For every new play written about an Esther Mills, it seems there are a dozen more about Mary Todd Lincoln’s black seamstress, Martin Luther King Jr.’s black hotel maid and Woodrow Wilson’s black stenographer. It is simply easier for playwrights to get a commission when they choose to focus on African-American characters who are connected to known historical figures.
George Balanchine once said “Dance is music made visible.” The two art forms go hand in hand, similar to the friendship that has developed between the schools of Dance and Music at Chautauqua.
Column by John Warren M y folks were broke young marrieds in the early 1960s, and their Chautauqua home-by-necessity was the
Column by: The Rev. Dwight D. Andrews In the vibrant and idyllic environment of Chautauqua, it is tempting to bask
Long-distance backpacker and Blue Ridge Hiking Company entrepreneur Jennifer Pharr Davis has encountered more extraordinary, wild vistas during the past
They say the third time’s the charm. That is what Marty Merkley, vice president and director of programming, hopes will be the case for the performance of Carmina Burana at 8:15 p.m. Saturday in the Amphitheater.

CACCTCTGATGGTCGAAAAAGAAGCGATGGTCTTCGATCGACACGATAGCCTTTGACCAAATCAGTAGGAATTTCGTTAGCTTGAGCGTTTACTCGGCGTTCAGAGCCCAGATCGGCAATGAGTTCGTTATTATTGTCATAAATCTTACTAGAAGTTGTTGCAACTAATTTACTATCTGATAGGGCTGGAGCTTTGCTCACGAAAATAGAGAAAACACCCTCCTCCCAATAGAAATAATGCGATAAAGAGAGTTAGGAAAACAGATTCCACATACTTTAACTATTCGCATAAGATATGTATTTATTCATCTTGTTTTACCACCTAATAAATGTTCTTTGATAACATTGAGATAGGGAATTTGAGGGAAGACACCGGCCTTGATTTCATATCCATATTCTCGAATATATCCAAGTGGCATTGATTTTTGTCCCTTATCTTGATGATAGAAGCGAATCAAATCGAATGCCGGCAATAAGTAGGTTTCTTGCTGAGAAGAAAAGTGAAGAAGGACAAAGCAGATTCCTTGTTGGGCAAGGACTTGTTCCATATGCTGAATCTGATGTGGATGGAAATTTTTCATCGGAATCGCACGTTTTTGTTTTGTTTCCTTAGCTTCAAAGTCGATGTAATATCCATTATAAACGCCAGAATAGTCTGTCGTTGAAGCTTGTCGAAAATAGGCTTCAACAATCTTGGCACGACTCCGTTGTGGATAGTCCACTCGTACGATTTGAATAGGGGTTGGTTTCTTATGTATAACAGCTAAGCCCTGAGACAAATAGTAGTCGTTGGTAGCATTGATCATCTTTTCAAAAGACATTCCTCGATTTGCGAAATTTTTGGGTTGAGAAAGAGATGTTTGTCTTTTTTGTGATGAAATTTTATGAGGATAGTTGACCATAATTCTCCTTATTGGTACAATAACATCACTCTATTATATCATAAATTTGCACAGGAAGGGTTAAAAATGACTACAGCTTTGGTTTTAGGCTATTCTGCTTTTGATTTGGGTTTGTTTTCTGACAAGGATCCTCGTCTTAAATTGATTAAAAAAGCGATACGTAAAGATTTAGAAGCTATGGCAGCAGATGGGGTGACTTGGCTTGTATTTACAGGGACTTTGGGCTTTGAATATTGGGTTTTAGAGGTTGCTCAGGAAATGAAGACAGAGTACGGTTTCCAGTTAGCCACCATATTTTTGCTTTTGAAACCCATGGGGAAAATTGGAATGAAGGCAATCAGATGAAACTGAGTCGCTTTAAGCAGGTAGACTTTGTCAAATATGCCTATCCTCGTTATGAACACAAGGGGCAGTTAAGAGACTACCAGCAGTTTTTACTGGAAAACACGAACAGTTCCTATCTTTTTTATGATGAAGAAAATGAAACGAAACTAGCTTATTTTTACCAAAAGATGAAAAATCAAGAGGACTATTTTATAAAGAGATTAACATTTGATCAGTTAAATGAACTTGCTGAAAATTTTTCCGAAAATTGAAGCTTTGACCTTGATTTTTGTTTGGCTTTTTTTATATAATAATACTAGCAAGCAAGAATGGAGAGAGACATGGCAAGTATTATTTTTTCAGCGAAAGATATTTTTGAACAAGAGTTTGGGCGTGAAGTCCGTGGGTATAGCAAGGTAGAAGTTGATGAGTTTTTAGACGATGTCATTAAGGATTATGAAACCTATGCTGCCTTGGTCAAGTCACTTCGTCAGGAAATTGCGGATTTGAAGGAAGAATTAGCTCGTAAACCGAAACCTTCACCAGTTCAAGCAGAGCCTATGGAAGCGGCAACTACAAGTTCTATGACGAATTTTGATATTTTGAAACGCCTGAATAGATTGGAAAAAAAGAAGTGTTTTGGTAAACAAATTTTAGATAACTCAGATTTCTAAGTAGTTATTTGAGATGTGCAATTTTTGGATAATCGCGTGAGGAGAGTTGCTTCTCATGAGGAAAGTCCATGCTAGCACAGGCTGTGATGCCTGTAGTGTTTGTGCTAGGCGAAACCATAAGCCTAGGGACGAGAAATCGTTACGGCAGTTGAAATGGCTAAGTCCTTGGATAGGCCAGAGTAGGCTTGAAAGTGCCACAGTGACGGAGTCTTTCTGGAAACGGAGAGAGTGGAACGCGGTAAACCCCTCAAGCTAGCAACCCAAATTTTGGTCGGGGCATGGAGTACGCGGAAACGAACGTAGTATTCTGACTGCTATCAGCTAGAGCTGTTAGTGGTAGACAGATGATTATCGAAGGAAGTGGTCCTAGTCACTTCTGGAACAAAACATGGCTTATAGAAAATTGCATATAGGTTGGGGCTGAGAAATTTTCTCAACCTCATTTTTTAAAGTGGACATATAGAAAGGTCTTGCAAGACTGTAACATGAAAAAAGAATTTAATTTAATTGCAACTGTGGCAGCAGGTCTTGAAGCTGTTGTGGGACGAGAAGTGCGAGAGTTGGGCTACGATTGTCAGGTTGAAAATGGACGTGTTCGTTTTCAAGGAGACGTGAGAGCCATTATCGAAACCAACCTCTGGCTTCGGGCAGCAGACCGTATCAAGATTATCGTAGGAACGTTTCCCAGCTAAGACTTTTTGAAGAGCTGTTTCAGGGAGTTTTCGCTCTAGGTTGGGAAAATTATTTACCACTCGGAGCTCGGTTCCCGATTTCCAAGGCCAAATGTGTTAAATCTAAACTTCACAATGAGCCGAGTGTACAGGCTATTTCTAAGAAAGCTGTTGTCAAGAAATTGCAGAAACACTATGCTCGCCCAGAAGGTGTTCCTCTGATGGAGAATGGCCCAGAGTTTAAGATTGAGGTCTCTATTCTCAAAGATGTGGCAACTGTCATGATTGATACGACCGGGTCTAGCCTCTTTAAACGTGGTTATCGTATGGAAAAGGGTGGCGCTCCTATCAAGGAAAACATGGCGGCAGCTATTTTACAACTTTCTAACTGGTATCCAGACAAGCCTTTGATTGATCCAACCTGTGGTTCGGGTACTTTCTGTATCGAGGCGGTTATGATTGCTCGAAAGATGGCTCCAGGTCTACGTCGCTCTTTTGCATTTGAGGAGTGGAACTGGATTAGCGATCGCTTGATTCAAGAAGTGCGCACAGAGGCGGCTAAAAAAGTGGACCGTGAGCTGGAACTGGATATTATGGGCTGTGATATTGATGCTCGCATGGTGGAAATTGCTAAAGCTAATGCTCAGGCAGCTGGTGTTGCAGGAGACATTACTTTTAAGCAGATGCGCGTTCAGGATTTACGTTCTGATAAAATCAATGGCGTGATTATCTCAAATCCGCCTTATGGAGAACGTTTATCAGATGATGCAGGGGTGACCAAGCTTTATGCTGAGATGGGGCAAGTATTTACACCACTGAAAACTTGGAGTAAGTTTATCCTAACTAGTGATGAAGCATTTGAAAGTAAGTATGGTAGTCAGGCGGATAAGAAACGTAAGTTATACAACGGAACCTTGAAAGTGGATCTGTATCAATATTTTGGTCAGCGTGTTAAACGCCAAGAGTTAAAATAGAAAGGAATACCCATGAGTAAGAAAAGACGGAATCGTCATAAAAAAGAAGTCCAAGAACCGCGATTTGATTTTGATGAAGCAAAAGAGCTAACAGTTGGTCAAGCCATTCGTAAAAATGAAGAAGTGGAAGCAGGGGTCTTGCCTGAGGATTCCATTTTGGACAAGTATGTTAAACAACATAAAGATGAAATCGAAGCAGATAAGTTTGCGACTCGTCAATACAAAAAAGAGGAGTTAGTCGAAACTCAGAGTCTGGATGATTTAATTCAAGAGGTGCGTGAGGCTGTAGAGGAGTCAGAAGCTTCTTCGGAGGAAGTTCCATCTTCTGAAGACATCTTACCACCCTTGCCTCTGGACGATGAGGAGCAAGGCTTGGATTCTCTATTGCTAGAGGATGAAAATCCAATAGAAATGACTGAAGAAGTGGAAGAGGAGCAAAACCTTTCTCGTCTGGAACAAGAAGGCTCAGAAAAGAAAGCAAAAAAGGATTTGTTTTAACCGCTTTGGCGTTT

There wasn’t a time when Mary Whitaker wasn’t smiling, and that’s not much of an overstatement. Between her two loves — golf and music — the reasons were few and far between to not be happy.
The allusive title of this exhibition, conceived by Galleries Director Judy Barie, suggests a play on the contemporary phrase “farm to table.”
Column by John Warren And so it comes to my attention that John Heyl Vincent, the esteemed co-founder of all
Citizenship found meaning again Thursday evening. It was discovered in the “everyone” who is an immigrant. Not the immigrant “them.”